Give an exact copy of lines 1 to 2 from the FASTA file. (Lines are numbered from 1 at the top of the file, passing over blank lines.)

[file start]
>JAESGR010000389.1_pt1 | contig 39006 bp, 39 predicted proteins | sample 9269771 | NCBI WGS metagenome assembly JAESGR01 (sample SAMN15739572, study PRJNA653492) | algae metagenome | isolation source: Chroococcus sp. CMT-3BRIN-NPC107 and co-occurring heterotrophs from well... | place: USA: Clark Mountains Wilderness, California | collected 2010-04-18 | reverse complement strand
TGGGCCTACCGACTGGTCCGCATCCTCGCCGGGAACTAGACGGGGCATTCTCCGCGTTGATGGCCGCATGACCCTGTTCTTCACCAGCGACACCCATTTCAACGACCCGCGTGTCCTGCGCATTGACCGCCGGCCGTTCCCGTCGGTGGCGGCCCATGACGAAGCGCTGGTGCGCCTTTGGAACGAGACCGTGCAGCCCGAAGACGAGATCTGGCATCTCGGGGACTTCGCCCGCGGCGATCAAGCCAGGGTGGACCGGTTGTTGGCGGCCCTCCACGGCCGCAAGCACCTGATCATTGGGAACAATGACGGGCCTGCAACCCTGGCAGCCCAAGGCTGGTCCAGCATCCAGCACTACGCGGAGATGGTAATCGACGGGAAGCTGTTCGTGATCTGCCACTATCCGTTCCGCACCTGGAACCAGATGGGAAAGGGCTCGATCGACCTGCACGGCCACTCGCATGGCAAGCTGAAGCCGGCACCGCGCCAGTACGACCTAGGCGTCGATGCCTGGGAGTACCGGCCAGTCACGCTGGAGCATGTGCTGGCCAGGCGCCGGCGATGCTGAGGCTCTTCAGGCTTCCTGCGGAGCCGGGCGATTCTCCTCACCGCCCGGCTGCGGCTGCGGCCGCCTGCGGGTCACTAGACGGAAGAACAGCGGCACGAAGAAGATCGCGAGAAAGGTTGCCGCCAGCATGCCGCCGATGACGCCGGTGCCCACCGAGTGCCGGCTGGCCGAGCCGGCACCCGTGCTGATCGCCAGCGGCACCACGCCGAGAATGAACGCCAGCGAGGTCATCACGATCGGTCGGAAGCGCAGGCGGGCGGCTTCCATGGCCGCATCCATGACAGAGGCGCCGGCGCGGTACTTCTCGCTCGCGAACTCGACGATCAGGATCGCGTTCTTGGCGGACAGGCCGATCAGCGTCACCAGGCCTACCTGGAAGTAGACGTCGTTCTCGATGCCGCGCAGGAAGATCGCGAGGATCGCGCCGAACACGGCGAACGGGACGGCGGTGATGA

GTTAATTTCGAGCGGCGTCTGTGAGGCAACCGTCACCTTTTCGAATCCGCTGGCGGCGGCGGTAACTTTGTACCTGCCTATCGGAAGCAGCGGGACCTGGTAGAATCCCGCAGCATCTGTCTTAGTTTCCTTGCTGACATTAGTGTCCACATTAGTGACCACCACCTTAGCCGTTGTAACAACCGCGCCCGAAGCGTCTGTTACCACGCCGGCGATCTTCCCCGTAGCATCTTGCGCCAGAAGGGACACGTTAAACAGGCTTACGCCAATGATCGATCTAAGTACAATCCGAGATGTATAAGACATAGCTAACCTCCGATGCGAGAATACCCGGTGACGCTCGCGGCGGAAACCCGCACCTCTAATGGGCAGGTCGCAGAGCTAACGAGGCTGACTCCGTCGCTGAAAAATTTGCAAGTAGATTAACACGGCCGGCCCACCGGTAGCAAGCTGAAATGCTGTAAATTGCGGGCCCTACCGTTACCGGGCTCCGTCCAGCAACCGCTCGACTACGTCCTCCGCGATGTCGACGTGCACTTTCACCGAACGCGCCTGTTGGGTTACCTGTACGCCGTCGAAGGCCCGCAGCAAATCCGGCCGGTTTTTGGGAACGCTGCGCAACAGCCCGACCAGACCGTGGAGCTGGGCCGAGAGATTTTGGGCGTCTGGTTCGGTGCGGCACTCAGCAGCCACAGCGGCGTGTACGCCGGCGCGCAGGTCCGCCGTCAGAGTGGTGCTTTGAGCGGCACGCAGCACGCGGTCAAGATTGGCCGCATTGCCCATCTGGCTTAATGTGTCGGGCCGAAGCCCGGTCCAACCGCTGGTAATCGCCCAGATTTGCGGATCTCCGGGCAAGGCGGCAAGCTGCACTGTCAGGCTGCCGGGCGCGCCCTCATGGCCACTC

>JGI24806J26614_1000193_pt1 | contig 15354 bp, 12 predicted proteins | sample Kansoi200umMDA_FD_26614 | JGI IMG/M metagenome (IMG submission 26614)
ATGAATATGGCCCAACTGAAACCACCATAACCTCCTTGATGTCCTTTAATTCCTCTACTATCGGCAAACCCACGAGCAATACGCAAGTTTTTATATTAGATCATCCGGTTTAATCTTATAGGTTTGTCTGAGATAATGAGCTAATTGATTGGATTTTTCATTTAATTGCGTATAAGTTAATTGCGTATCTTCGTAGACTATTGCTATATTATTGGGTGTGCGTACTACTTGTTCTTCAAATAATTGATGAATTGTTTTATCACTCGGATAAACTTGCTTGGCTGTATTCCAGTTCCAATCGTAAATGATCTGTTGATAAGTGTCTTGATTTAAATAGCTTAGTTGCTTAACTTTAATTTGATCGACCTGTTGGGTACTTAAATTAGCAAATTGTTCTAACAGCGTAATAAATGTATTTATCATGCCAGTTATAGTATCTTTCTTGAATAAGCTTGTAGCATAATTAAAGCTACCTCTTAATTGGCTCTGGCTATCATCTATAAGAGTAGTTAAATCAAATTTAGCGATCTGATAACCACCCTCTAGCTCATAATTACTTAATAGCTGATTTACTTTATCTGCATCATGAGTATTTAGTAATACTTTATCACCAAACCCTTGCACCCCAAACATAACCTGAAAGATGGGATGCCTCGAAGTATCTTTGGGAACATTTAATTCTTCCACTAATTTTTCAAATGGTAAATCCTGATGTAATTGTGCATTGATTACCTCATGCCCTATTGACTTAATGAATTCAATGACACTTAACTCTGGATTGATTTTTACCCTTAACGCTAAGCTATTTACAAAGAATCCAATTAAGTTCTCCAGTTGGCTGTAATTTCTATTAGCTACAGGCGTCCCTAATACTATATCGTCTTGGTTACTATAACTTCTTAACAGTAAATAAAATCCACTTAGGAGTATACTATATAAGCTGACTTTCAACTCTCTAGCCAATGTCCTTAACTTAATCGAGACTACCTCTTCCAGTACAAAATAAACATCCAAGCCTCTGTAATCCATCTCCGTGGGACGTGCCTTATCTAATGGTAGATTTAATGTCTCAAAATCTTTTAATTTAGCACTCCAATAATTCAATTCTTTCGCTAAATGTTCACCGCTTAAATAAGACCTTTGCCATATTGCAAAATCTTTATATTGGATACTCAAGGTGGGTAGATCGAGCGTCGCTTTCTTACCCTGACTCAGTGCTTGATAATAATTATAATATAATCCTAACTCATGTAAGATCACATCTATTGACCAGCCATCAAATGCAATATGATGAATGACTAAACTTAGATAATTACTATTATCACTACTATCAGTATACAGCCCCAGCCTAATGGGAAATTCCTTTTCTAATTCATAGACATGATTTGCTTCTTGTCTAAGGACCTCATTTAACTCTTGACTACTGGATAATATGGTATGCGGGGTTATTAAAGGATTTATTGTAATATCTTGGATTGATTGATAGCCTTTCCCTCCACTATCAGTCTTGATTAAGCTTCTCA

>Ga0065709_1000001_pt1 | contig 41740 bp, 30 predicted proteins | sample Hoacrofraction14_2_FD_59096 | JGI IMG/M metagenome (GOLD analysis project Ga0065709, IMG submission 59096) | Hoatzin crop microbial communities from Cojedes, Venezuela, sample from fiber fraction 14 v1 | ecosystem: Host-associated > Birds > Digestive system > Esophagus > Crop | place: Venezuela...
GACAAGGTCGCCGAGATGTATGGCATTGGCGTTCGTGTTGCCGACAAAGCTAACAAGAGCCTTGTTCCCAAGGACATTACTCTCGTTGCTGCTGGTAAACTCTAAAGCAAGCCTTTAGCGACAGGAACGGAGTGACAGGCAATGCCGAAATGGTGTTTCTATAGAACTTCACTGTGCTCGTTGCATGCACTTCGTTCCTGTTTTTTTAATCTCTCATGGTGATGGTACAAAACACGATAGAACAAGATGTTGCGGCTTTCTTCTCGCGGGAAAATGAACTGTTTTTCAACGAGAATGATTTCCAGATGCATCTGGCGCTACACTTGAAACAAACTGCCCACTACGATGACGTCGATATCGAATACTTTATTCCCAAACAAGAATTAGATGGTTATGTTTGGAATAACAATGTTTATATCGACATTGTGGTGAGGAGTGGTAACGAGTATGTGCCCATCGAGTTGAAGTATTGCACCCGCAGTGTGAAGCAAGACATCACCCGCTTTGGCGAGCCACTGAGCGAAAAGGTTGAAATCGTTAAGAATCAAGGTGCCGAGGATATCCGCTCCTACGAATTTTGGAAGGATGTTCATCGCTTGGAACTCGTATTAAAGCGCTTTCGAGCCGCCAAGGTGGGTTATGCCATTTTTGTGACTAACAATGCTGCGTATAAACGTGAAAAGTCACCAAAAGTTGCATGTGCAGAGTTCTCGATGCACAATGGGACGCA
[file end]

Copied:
>JAESGR010000389.1_pt1 | contig 39006 bp, 39 predicted proteins | sample 9269771 | NCBI WGS metagenome assembly JAESGR01 (sample SAMN15739572, study PRJNA653492) | algae metagenome | isolation source: Chroococcus sp. CMT-3BRIN-NPC107 and co-occurring heterotrophs from well... | place: USA: Clark Mountains Wilderness, California | collected 2010-04-18 | reverse complement strand
TGGGCCTACCGACTGGTCCGCATCCTCGCCGGGAACTAGACGGGGCATTCTCCGCGTTGATGGCCGCATGACCCTGTTCTTCACCAGCGACACCCATTTCAACGACCCGCGTGTCCTGCGCATTGACCGCCGGCCGTTCCCGTCGGTGGCGGCCCATGACGAAGCGCTGGTGCGCCTTTGGAACGAGACCGTGCAGCCCGAAGACGAGATCTGGCATCTCGGGGACTTCGCCCGCGGCGATCAAGCCAGGGTGGACCGGTTGTTGGCGGCCCTCCACGGCCGCAAGCACCTGATCATTGGGAACAATGACGGGCCTGCAACCCTGGCAGCCCAAGGCTGGTCCAGCATCCAGCACTACGCGGAGATGGTAATCGACGGGAAGCTGTTCGTGATCTGCCACTATCCGTTCCGCACCTGGAACCAGATGGGAAAGGGCTCGATCGACCTGCACGGCCACTCGCATGGCAAGCTGAAGCCGGCACCGCGCCAGTACGACCTAGGCGTCGATGCCTGGGAGTACCGGCCAGTCACGCTGGAGCATGTGCTGGCCAGGCGCCGGCGATGCTGAGGCTCTTCAGGCTTCCTGCGGAGCCGGGCGATTCTCCTCACCGCCCGGCTGCGGCTGCGGCCGCCTGCGGGTCACTAGACGGAAGAACAGCGGCACGAAGAAGATCGCGAGAAAGGTTGCCGCCAGCATGCCGCCGATGACGCCGGTGCCCACCGAGTGCCGGCTGGCCGAGCCGGCACCCGTGCTGATCGCCAGCGGCACCACGCCGAGAATGAACGCCAGCGAGGTCATCACGATCGGTCGGAAGCGCAGGCGGGCGGCTTCCATGGCCGCATCCATGACAGAGGCGCCGGCGCGGTACTTCTCGCTCGCGAACTCGACGATCAGGATCGCGTTCTTGGCGGACAGGCCGATCAGCGTCACCAGGCCTACCTGGAAGTAGACGTCGTTCTCGATGCCGCGCAGGAAGATCGCGAGGATCGCGCCGAACACGGCGAACGGGACGGCGGTGATGA